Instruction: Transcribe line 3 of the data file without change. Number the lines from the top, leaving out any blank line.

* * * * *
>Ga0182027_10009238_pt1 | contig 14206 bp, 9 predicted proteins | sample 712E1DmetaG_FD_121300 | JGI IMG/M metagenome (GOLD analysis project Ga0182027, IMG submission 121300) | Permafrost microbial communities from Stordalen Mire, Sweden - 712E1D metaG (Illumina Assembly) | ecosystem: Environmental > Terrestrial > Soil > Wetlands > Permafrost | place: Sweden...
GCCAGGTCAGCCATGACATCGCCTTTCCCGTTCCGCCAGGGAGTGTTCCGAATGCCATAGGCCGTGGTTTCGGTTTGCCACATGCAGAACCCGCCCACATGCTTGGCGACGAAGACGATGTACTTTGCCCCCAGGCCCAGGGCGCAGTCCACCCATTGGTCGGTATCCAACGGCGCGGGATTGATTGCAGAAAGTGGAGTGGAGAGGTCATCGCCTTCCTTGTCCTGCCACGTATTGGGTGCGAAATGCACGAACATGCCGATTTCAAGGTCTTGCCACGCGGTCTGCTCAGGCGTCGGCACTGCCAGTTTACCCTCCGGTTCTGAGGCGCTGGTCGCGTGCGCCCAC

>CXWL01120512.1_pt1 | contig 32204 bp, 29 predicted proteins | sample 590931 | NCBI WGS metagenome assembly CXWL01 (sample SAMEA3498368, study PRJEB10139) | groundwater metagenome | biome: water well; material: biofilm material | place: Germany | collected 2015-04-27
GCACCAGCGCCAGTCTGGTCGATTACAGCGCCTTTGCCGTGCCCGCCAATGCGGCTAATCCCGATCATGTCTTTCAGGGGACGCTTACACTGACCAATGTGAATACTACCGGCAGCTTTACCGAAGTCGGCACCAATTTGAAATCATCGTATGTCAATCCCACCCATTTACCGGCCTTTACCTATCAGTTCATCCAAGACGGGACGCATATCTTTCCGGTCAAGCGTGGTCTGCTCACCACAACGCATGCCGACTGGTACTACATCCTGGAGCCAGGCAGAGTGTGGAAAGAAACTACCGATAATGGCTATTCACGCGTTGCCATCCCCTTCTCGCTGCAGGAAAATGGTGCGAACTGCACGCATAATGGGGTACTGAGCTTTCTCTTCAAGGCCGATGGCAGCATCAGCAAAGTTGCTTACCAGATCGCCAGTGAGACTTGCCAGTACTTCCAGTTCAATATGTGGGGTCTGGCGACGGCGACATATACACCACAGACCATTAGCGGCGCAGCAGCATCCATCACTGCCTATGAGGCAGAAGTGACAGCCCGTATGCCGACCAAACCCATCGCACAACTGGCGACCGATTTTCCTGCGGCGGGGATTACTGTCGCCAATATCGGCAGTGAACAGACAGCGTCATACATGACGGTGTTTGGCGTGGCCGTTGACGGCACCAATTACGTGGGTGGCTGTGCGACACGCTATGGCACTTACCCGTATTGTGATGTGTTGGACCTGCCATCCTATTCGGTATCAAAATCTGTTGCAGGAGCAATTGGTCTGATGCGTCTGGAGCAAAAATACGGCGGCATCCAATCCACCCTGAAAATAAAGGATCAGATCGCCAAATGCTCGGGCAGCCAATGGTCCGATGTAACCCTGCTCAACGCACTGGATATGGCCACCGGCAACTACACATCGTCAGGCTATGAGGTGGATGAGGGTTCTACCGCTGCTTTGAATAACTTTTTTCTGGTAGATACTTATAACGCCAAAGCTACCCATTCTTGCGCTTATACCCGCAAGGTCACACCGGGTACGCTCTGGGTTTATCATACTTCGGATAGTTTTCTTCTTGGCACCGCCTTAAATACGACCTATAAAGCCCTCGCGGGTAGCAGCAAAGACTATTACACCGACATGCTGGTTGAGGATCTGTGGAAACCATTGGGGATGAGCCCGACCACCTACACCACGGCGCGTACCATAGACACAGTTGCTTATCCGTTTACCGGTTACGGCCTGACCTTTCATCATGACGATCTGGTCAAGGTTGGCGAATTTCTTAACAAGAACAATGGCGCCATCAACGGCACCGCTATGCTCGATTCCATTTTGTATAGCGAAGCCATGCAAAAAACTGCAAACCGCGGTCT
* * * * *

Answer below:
>CXWL01120512.1_pt1 | contig 32204 bp, 29 predicted proteins | sample 590931 | NCBI WGS metagenome assembly CXWL01 (sample SAMEA3498368, study PRJEB10139) | groundwater metagenome | biome: water well; material: biofilm material | place: Germany | collected 2015-04-27